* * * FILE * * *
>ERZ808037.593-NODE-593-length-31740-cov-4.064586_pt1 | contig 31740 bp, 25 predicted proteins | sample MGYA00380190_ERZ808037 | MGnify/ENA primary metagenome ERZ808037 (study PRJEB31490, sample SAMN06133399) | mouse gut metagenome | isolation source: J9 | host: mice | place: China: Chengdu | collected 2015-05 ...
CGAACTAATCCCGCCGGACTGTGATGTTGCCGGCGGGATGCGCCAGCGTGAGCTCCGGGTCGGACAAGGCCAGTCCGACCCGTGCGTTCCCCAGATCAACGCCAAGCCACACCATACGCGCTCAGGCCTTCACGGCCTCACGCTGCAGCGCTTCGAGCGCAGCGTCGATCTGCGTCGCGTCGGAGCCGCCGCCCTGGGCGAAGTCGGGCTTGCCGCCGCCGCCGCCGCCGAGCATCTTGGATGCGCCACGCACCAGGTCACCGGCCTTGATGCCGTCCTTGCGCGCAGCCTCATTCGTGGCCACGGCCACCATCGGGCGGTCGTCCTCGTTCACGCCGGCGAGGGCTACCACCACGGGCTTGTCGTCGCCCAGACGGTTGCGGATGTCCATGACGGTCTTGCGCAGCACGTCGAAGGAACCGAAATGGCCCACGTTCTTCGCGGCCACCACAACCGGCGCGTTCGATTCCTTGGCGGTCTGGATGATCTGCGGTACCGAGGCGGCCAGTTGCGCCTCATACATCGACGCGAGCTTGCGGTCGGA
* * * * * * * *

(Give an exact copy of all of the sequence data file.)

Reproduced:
>ERZ808037.593-NODE-593-length-31740-cov-4.064586_pt1 | contig 31740 bp, 25 predicted proteins | sample MGYA00380190_ERZ808037 | MGnify/ENA primary metagenome ERZ808037 (study PRJEB31490, sample SAMN06133399) | mouse gut metagenome | isolation source: J9 | host: mice | place: China: Chengdu | collected 2015-05 ...
CGAACTAATCCCGCCGGACTGTGATGTTGCCGGCGGGATGCGCCAGCGTGAGCTCCGGGTCGGACAAGGCCAGTCCGACCCGTGCGTTCCCCAGATCAACGCCAAGCCACACCATACGCGCTCAGGCCTTCACGGCCTCACGCTGCAGCGCTTCGAGCGCAGCGTCGATCTGCGTCGCGTCGGAGCCGCCGCCCTGGGCGAAGTCGGGCTTGCCGCCGCCGCCGCCGCCGAGCATCTTGGATGCGCCACGCACCAGGTCACCGGCCTTGATGCCGTCCTTGCGCGCAGCCTCATTCGTGGCCACGGCCACCATCGGGCGGTCGTCCTCGTTCACGCCGGCGAGGGCTACCACCACGGGCTTGTCGTCGCCCAGACGGTTGCGGATGTCCATGACGGTCTTGCGCAGCACGTCGAAGGAACCGAAATGGCCCACGTTCTTCGCGGCCACCACAACCGGCGCGTTCGATTCCTTGGCGGTCTGGATGATCTGCGGTACCGAGGCGGCCAGTTGCGCCTCATACATCGACGCGAGCTTGCGGTCGGA